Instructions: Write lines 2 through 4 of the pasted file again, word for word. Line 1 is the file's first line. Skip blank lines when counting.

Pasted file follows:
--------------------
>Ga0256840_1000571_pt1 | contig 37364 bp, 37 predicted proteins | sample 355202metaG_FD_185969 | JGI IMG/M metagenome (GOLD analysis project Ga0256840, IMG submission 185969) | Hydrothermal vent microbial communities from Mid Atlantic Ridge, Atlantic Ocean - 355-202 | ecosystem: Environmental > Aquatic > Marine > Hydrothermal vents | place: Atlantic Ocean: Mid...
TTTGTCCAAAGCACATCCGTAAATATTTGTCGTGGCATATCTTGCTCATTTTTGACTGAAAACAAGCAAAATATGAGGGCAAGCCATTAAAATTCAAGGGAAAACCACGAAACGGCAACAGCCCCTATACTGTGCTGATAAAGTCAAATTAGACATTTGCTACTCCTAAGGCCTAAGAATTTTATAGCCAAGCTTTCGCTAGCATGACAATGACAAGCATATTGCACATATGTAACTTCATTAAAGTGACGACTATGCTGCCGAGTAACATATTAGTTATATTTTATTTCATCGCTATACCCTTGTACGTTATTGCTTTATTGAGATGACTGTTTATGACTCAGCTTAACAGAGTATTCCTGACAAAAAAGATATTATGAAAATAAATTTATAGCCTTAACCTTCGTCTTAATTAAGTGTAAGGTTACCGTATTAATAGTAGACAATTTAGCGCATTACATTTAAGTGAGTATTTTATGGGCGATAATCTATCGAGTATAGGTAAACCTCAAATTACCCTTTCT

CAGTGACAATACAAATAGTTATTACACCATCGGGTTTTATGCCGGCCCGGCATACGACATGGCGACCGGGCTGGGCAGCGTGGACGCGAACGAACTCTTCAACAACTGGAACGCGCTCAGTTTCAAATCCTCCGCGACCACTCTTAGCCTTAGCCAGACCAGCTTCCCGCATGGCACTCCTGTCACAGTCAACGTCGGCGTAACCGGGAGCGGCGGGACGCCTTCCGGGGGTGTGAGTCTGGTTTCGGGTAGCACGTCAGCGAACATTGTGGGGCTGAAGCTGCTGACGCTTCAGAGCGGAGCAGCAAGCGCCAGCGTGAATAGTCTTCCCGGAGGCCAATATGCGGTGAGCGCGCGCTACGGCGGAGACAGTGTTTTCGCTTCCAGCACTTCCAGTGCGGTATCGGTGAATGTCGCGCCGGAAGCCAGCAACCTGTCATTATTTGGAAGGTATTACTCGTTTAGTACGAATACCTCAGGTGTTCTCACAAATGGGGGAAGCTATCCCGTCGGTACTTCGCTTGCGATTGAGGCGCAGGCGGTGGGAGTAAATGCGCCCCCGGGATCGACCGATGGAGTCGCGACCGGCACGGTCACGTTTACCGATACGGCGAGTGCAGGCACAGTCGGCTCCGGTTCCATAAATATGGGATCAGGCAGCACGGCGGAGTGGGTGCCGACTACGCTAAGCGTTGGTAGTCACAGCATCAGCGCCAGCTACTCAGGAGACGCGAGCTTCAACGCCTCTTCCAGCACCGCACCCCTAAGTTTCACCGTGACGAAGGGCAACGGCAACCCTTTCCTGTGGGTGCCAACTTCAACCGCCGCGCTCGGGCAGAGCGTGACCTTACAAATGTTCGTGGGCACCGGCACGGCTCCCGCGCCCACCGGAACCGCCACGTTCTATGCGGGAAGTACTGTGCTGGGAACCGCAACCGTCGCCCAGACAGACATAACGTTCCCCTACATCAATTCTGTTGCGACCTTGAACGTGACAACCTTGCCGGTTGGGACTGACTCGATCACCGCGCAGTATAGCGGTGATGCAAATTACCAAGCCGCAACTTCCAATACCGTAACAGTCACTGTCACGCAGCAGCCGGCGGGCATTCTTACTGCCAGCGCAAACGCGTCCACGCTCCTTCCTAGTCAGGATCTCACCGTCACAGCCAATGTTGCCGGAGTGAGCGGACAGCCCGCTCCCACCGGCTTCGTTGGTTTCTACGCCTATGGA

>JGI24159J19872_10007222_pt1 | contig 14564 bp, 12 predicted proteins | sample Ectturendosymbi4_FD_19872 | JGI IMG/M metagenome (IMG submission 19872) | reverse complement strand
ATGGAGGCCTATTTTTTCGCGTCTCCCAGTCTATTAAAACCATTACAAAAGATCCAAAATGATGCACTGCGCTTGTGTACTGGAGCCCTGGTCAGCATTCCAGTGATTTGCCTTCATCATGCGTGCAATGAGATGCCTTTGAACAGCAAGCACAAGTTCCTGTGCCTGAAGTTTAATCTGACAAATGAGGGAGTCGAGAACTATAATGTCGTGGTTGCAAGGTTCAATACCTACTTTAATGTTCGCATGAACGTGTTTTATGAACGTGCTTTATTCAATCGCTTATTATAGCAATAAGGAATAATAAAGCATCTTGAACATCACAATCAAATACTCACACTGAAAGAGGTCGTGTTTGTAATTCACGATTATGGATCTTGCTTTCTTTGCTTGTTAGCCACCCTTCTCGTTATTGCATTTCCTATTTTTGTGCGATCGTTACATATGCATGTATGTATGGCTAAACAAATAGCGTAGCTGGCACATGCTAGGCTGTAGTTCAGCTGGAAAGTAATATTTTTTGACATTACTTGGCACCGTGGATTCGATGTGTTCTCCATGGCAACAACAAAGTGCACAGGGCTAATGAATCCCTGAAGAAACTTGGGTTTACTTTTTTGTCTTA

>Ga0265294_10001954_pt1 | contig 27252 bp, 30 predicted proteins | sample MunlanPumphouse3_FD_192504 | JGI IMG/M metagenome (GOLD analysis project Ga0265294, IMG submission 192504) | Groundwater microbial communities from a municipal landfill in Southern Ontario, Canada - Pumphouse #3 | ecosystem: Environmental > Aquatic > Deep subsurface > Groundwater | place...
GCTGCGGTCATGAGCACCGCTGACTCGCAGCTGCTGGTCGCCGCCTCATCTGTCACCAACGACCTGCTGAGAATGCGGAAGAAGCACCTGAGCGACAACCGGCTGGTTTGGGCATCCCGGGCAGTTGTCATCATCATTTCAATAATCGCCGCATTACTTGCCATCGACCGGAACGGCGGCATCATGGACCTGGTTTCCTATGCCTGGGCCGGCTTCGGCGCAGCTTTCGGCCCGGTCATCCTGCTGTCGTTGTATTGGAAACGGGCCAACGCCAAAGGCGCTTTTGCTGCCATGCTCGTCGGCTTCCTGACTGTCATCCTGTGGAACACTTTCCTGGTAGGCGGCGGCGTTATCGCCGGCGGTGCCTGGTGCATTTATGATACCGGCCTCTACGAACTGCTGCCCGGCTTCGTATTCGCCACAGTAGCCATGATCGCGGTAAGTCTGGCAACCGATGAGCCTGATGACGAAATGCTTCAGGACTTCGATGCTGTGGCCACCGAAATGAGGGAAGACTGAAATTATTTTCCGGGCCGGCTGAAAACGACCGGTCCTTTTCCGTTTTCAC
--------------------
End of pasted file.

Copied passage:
TTTGTCCAAAGCACATCCGTAAATATTTGTCGTGGCATATCTTGCTCATTTTTGACTGAAAACAAGCAAAATATGAGGGCAAGCCATTAAAATTCAAGGGAAAACCACGAAACGGCAACAGCCCCTATACTGTGCTGATAAAGTCAAATTAGACATTTGCTACTCCTAAGGCCTAAGAATTTTATAGCCAAGCTTTCGCTAGCATGACAATGACAAGCATATTGCACATATGTAACTTCATTAAAGTGACGACTATGCTGCCGAGTAACATATTAGTTATATTTTATTTCATCGCTATACCCTTGTACGTTATTGCTTTATTGAGATGACTGTTTATGACTCAGCTTAACAGAGTATTCCTGACAAAAAAGATATTATGAAAATAAATTTATAGCCTTAACCTTCGTCTTAATTAAGTGTAAGGTTACCGTATTAATAGTAGACAATTTAGCGCATTACATTTAAGTGAGTATTTTATGGGCGATAATCTATCGAGTATAGGTAAACCTCAAATTACCCTTTCT

CAGTGACAATACAAATAGTTATTACACCATCGGGTTTTATGCCGGCCCGGCATACGACATGGCGACCGGGCTGGGCAGCGTGGACGCGAACGAACTCTTCAACAACTGGAACGCGCTCAGTTTCAAATCCTCCGCGACCACTCTTAGCCTTAGCCAGACCAGCTTCCCGCATGGCACTCCTGTCACAGTCAACGTCGGCGTAACCGGGAGCGGCGGGACGCCTTCCGGGGGTGTGAGTCTGGTTTCGGGTAGCACGTCAGCGAACATTGTGGGGCTGAAGCTGCTGACGCTTCAGAGCGGAGCAGCAAGCGCCAGCGTGAATAGTCTTCCCGGAGGCCAATATGCGGTGAGCGCGCGCTACGGCGGAGACAGTGTTTTCGCTTCCAGCACTTCCAGTGCGGTATCGGTGAATGTCGCGCCGGAAGCCAGCAACCTGTCATTATTTGGAAGGTATTACTCGTTTAGTACGAATACCTCAGGTGTTCTCACAAATGGGGGAAGCTATCCCGTCGGTACTTCGCTTGCGATTGAGGCGCAGGCGGTGGGAGTAAATGCGCCCCCGGGATCGACCGATGGAGTCGCGACCGGCACGGTCACGTTTACCGATACGGCGAGTGCAGGCACAGTCGGCTCCGGTTCCATAAATATGGGATCAGGCAGCACGGCGGAGTGGGTGCCGACTACGCTAAGCGTTGGTAGTCACAGCATCAGCGCCAGCTACTCAGGAGACGCGAGCTTCAACGCCTCTTCCAGCACCGCACCCCTAAGTTTCACCGTGACGAAGGGCAACGGCAACCCTTTCCTGTGGGTGCCAACTTCAACCGCCGCGCTCGGGCAGAGCGTGACCTTACAAATGTTCGTGGGCACCGGCACGGCTCCCGCGCCCACCGGAACCGCCACGTTCTATGCGGGAAGTACTGTGCTGGGAACCGCAACCGTCGCCCAGACAGACATAACGTTCCCCTACATCAATTCTGTTGCGACCTTGAACGTGACAACCTTGCCGGTTGGGACTGACTCGATCACCGCGCAGTATAGCGGTGATGCAAATTACCAAGCCGCAACTTCCAATACCGTAACAGTCACTGTCACGCAGCAGCCGGCGGGCATTCTTACTGCCAGCGCAAACGCGTCCACGCTCCTTCCTAGTCAGGATCTCACCGTCACAGCCAATGTTGCCGGAGTGAGCGGACAGCCCGCTCCCACCGGCTTCGTTGGTTTCTACGCCTATGGA

>JGI24159J19872_10007222_pt1 | contig 14564 bp, 12 predicted proteins | sample Ectturendosymbi4_FD_19872 | JGI IMG/M metagenome (IMG submission 19872) | reverse complement strand